The hallmark of the holiday season is gathering around the dinner table for a hearty feast. For decades, people have prepared these delicious meals for their loved ones or enjoyed a solo dinner in the comfort of their homes. To create an unforgettable, holiday experience, people have chosen many different holiday classics to enjoy in their dinner, including roast turkey and baked pies. But, what if they were to deviate from the traditional holiday menu for new, mouthwatering options from around the world?
Aside from apple pie and fruitcake in our American menu, every country has something unique to offer during this season—including soups, luscious desserts, and much more. These delectable choices bring unique flavors that will captivate your taste buds with every bite, whether enjoyed alone or with dinner guests. Because of the vast amounts of holiday meal options, choosing which platters to cook this year can be a daunting task. As you decide which meals to make, you can change it up by using our list of holiday recipes from around the world.
Bolo Polana (Mozambique)
The cuisine of Mozambique includes the choice of a luscious, cashew cake called Bolo Polana, commonly prepared during the holidays. In Mozambique, it is a staple food for its beautiful blend of mashed potatoes, cashews, vanilla, and other delicious ingredients. To prepare the cake, you would mix all these ingredients with flour, egg yolks, and butter in a bowl. Afterward, bake the batter in the oven for an hour to form the perfect consistency. With every bite, the crust of the cake crumbles in your mouth, bringing all its savory and sweet goodness. Because of its meat-free ingredients, vegetarians can enjoy Bolo Polana.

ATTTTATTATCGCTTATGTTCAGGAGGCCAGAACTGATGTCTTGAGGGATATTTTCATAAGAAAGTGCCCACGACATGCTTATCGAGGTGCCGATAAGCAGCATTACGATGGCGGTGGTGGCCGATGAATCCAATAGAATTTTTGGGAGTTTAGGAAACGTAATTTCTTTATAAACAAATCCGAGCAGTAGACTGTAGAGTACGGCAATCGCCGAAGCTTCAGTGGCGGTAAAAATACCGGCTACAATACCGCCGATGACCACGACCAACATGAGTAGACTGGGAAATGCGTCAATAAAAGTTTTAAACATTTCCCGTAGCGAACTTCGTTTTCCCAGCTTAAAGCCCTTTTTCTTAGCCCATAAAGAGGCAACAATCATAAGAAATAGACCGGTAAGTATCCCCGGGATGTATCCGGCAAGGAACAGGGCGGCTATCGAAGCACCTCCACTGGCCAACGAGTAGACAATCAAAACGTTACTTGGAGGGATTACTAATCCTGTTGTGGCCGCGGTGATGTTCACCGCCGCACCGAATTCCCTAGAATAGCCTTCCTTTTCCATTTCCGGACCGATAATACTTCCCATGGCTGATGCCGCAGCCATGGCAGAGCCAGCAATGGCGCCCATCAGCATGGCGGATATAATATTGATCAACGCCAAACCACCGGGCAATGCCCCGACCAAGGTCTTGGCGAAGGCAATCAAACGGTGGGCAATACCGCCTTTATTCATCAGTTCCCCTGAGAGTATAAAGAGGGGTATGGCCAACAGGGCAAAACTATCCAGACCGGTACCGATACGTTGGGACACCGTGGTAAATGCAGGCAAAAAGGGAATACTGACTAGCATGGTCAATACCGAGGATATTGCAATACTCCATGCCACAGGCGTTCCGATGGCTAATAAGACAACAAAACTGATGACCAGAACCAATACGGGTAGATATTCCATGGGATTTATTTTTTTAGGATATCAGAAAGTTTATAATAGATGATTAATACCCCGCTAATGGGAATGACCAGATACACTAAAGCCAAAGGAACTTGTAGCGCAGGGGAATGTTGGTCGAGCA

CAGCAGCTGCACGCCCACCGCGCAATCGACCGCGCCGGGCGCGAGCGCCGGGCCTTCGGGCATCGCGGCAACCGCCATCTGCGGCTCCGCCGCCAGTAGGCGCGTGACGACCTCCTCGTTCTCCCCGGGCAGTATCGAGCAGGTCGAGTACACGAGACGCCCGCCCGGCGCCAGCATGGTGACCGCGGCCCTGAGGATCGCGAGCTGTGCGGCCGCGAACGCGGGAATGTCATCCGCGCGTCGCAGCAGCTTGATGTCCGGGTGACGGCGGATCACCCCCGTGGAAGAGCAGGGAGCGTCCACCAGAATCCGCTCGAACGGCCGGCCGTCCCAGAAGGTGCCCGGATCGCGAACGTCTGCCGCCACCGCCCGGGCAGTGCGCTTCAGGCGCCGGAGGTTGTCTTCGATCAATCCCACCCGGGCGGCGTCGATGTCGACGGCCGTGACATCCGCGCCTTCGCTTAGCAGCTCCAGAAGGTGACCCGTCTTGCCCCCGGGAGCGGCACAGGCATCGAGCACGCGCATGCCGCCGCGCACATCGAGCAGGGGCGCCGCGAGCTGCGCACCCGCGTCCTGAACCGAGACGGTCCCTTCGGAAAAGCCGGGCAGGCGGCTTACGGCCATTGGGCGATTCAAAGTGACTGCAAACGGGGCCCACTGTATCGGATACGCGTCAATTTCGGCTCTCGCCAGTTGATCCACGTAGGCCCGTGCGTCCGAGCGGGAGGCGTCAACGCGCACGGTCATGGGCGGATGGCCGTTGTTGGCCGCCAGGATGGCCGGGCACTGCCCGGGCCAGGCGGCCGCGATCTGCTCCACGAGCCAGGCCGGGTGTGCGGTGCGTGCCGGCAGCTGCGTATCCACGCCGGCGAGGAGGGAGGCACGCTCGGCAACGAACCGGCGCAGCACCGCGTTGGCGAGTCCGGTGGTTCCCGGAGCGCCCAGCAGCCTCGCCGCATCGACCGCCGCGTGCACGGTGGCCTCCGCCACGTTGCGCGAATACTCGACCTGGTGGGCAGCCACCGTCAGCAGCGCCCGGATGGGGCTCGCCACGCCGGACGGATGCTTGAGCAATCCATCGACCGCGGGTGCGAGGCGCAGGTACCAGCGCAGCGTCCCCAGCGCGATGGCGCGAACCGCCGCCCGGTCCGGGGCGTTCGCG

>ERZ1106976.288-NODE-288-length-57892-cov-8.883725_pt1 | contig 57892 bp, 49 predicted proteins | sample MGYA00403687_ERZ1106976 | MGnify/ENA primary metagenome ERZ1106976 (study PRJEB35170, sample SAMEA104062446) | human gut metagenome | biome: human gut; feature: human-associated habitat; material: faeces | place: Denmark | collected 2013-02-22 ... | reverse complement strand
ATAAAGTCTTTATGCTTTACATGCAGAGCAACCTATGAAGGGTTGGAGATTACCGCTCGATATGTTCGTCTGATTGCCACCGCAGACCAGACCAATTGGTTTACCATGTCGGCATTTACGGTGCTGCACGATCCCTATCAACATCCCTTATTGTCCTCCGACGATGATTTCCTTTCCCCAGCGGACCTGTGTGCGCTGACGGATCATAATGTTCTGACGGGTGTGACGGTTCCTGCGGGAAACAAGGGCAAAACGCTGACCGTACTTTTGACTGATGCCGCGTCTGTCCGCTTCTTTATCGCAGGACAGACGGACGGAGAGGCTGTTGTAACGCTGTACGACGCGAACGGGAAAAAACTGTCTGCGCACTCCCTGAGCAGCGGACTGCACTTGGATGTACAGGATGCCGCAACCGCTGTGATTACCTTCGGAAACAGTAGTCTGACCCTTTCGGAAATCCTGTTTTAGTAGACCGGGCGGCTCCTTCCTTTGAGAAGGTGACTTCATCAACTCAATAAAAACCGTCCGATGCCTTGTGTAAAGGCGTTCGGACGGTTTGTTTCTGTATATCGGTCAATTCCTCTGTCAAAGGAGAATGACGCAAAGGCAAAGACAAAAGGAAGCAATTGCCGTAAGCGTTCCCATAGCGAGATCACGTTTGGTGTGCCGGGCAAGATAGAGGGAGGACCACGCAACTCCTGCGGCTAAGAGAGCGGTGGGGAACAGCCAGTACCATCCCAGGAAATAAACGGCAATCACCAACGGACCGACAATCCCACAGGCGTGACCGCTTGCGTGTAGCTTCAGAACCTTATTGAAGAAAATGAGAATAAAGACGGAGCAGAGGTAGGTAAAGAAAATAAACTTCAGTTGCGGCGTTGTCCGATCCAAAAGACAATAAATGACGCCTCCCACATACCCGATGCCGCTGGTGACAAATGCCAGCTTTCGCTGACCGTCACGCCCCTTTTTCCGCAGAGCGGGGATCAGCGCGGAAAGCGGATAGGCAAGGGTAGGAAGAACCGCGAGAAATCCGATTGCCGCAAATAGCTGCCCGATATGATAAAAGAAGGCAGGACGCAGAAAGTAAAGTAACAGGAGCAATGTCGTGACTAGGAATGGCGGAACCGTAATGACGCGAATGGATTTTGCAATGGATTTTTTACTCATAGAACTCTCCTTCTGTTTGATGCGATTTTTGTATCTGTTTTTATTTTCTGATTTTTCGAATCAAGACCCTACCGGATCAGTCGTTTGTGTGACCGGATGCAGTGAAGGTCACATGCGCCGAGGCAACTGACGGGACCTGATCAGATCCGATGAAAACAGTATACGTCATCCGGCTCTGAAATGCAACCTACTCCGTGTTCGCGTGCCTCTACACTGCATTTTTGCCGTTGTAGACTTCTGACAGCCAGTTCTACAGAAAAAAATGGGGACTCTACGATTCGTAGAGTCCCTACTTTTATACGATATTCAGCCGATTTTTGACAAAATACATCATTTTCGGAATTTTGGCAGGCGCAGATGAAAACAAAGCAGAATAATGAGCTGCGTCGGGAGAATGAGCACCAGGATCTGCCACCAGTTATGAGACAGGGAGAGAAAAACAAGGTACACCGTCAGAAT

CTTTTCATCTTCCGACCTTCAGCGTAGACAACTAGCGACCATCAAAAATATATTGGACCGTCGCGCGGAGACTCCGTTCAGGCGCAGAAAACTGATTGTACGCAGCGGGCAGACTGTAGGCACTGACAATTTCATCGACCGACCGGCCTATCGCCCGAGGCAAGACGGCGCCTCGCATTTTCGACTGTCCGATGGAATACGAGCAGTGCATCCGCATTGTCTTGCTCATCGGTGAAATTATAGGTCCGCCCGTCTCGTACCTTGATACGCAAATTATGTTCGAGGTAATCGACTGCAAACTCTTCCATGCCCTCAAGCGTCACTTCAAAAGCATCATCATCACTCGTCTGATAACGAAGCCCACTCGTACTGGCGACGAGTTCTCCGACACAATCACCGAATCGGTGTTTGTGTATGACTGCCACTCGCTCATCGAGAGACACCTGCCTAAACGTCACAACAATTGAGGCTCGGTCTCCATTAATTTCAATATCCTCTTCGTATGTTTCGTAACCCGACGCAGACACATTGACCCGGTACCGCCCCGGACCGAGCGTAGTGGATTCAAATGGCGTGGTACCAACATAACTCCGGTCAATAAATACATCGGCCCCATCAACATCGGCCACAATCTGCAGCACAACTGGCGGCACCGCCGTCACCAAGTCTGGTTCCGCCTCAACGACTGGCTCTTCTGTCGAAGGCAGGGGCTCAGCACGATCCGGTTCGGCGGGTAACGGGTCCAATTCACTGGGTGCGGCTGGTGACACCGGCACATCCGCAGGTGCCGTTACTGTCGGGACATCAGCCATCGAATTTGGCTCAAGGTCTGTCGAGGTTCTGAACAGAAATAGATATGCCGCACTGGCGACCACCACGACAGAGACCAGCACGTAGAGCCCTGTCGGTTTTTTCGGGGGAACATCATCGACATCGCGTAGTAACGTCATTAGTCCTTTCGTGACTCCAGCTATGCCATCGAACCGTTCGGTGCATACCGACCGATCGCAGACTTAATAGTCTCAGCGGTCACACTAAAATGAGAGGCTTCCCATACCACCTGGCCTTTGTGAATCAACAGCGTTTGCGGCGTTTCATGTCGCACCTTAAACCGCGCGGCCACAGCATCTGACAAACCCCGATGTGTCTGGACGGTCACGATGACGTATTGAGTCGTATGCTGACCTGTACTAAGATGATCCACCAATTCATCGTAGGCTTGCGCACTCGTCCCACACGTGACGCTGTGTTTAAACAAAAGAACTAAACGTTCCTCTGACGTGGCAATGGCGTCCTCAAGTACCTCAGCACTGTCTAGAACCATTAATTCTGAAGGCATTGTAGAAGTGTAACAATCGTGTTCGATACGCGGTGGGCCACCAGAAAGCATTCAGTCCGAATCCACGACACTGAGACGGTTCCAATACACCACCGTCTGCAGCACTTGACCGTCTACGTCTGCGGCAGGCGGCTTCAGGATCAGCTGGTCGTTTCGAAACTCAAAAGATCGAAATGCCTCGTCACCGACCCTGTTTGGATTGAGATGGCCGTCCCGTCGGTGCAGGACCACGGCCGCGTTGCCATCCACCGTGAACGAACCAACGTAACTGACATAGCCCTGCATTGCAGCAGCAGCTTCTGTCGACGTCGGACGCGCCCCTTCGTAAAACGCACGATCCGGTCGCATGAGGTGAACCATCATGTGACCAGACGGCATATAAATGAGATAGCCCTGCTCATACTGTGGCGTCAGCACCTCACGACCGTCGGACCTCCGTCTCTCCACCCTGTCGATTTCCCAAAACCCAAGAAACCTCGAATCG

Ajiaco Soup (Colombia)
Originating in Bogotá, the capital of Colombia, Ajiaco Soup warms your mouth with every sip. For centuries, many Colombians have adored this indigenous recipe, and cooked it for their holiday feasts. To prepare the soup, you need natural arracacha, an herb harvested in South America for its delicious taste. After adding potatoes, green onions, and other organic components to the soup, peel the arracacha into the mix to give it its vibrant taste. Once finished, you are left with a pot bubbling with rich, natural vegetables and chicken.
Stuffed Baby Lamb (Lebanon)
Also known as Kharoof Mahshi (خاروف محشي) in Arabic, this dish is known in Lebanon for its delicious stuffing flavors and fresh lamb taste. Lebanese chefs use baharat to prepare the stuffing, which means, as Food.com states, “‘spice’ in Arabic.” This spice blend includes turmeric, cardamom, cinnamon, and much more—to provide vibrant flavors for you and any guests you have for the holidays. To cook the lamb, you would roast it on low heat for six hours, so the seasoned stuffing blends beautifully with the flavor of the meat.
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(featured image of Ajiaco Soup from Wikipedia)
Based in Belleair, Florida, Erica brings over 18 years of experience working in marketing and development. She regularly reports on healthcare, finance, real estate, retail, education, and fashion.